“Hello, Rumi. I’m Ali.” He extended his hand to her. Rumi had to let go of Ahad to shake Ali’s hand. “I have to thank you for dragging Ahad here tonight. He rarely comes to these things.” He clasped her hand with both of his, looking closely at the woman that had enchanted his friend so much in the space of a single week.
“Oh, I didn’t drag him here. He came voluntarily.” Rumi warmed to him immediately. “And what exactly is ‘one of these things’?”
“Ghazal night. A friend of ours is a trained singer who is kind enough to indulge me this one favor. Occasionally.” He grinned.
Ahad took Rumi’s hand back from Ali, firmly. “She has a lovely voice, Rumi. You’ll like her.” She looked at him with pleasure written all over her face. “Eddie will just have to forgive me,” he murmured, as they walked down to the crowd.
Rumi was nestled in the curve of Ahad’s arm, a glass of juice in her hand, and a platter of cheese on a low stone block in front of her. She had relaxed considerably since they had arrived, warmed by her hosts’ hospitality, and the friendly welcome from their guests. They were an odd bunch of friends. Some of them knew each other from school, and some were old family friends of Ahad and Ali. There were couples and single friends, of various ages and backgrounds, British, Pakistani, and Indian. They were brought together by their similarities and stayed friends in spite of their differences.
They seemed to have a lot of catching up to do with Ahad, and everyone wanted a few minutes with him. She noticed that his friends instinctively turned to him settle arguments, for ideas, listening attentively when he spoke. He kept by her side, introducing her with old world charm to everyone individually, leaving everyone laughing and at ease with the stranger in their midst. He was in his element, a leader among a group of accomplished, sophisticated people.
Jehanara, the friend with the stunning voice, was singing, without music. Even without any accompaniments, she carried the rhythm with ease. Her clear, soft voice swirled around them in the night, her audience rapt, gathered around her on stone benches along the edges of the deck. A small fire crackled in a stone hearth in the center of the recess, keeping them warm in the unseasonably chilly evening.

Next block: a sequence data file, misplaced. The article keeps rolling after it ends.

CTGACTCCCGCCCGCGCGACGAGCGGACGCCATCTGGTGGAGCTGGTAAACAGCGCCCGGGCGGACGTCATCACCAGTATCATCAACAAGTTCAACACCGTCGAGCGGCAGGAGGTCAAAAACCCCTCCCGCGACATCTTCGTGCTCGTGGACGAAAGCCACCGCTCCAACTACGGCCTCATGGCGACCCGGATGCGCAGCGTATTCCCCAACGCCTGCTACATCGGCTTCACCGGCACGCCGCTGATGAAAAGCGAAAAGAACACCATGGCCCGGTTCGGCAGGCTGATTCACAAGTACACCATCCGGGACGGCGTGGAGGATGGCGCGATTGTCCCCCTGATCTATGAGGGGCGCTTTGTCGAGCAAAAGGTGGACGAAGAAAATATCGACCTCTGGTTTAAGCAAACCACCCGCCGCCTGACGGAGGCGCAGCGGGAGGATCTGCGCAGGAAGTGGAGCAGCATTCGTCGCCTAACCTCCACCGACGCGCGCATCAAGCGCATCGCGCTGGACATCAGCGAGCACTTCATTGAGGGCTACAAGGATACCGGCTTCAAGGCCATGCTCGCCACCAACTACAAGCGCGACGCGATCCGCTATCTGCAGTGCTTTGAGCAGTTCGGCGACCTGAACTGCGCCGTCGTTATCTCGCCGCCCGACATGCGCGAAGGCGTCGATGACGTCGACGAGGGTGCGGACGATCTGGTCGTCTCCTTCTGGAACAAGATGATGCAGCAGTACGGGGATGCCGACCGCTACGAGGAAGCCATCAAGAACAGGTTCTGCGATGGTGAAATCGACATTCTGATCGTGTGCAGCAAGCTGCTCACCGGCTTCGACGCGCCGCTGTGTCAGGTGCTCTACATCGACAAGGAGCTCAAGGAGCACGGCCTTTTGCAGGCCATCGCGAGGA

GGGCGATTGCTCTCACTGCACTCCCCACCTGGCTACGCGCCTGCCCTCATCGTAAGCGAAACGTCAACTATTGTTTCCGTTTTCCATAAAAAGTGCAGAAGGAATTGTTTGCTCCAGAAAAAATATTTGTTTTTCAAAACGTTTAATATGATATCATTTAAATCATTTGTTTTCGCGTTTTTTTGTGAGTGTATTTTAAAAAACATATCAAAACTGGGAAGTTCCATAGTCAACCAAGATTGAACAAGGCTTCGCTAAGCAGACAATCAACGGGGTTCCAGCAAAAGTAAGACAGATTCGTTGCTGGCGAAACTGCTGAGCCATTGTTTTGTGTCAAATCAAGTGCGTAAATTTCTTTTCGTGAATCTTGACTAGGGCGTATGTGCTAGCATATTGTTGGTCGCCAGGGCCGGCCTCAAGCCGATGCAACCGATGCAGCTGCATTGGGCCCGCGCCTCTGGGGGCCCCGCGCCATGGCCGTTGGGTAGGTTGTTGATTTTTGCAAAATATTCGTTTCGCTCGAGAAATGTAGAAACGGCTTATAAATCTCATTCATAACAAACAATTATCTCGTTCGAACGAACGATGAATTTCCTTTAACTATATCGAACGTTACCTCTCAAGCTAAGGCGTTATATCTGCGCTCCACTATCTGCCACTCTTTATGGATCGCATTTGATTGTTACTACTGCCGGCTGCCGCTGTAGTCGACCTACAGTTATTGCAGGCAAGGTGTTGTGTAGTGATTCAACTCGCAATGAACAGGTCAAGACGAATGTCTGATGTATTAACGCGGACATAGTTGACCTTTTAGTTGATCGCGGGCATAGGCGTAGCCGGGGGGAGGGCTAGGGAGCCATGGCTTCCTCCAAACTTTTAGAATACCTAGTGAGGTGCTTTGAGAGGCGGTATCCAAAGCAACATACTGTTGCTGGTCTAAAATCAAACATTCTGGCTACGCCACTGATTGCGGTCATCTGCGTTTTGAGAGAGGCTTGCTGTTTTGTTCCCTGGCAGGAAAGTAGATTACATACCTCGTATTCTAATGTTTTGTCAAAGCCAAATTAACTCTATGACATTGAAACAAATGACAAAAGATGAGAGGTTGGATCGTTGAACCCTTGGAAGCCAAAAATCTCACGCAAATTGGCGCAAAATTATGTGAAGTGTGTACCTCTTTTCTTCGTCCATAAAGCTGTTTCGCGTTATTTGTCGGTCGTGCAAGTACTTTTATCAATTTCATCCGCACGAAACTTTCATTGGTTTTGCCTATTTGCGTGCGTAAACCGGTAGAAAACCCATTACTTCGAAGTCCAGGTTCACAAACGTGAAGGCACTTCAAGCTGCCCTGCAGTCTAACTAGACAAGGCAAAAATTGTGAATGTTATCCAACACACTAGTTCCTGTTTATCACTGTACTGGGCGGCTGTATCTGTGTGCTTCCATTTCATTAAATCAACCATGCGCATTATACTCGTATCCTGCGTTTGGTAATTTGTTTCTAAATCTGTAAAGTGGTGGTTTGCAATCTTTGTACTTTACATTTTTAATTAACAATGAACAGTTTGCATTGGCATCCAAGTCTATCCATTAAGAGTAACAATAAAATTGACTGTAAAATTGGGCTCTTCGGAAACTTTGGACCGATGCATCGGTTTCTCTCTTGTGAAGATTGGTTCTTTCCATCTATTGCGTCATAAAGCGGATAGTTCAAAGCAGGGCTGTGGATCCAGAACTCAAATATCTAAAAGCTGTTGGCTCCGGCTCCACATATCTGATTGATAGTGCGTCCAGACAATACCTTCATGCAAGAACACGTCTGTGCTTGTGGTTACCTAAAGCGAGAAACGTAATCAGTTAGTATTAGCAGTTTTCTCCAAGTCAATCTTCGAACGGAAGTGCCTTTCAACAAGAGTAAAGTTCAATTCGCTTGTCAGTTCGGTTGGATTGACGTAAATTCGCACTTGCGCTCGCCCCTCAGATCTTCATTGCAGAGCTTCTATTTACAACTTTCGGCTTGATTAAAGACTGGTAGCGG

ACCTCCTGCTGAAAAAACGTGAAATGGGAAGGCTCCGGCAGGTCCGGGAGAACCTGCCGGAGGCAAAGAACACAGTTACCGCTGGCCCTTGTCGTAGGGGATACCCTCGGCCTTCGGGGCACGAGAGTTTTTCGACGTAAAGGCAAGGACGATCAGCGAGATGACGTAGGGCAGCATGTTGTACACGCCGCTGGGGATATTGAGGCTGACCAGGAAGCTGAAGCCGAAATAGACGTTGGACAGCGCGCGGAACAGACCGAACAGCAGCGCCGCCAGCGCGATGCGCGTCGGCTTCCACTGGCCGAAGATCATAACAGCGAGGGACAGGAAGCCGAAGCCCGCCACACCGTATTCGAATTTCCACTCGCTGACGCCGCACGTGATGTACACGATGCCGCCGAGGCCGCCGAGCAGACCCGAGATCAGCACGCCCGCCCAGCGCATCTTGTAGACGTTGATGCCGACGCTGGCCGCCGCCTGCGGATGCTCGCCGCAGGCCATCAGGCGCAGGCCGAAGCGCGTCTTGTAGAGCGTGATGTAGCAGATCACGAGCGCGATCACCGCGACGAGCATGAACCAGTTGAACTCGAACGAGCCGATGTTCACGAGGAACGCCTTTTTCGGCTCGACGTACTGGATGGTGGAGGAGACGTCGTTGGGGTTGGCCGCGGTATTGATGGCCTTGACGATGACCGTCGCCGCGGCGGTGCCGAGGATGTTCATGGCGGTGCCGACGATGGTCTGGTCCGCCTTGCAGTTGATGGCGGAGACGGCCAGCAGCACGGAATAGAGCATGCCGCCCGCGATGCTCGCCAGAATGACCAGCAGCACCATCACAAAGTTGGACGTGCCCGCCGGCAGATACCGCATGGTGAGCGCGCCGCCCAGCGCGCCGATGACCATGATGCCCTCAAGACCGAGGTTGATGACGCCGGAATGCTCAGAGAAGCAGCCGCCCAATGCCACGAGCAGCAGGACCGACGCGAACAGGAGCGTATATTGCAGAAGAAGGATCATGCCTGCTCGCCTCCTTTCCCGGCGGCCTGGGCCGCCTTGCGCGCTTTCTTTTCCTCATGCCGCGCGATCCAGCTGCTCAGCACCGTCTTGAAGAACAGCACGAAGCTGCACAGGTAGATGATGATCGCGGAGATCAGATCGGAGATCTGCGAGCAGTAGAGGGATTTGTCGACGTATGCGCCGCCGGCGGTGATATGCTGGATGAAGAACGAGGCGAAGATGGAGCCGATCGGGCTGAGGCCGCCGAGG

As her voice faded into the darkness, Rumi leaned towards Jenny. “Don’t your neighbors object to the noise?” Jehanara wasn’t loud, but she was hitting the high notes effortlessly.
“They love it,” Jenny whispered back at her. “They’re not home tonight or they would have been here.” Rumi looked around at the group. They were all talking in hushed tones, unwilling to let go of the sweet notes lingering in the still night air. Rumi turned back to Jenny.
“Can I request a song?”
“By all means!” Jenny waved to Jehanara. “Jehan, Rumi has a request.”
She cleared her throat. “Do you know ‘Kabhi Hum Khubsoorat thay’ by Ahmed Shamim?”
“Good one, Rumi!”
The group gave their unanimous approval, arms going up in appreciation.
“I love that song, Rumi.” Jehanara’s eyes were twinkling, “but Nayyara Noor’s shoes are pretty big. Forgive me if I don’t quite manage to fill them.” Amid laughter and words of encouragement, Jehanara sang, Kabhi hum khubsoorat thay, kitaboon main basi khushboo kay maanind…
Rumi was softly singing along when she felt Ahad lean close to her. “Enjoying yourself?”
Buhot se unkahe lafzon se tasveeren banaatay thay…
Light from the garden lamps threw his sculpted face in sharp relief, highlighting the angle of his cheekbones and the straight nose. His expressive grey eyes were solemn. Instinctively, she leaned up and kissed him lightly, watching as the corners of his eyes crinkled at her voluntary kiss. His mobile mouth stretched in a deep grin. She laughed at the smug look on his face.
Ke hum ko titliyon ke jugnuon ke des jaana hai…
“I love butterflies,” she murmured.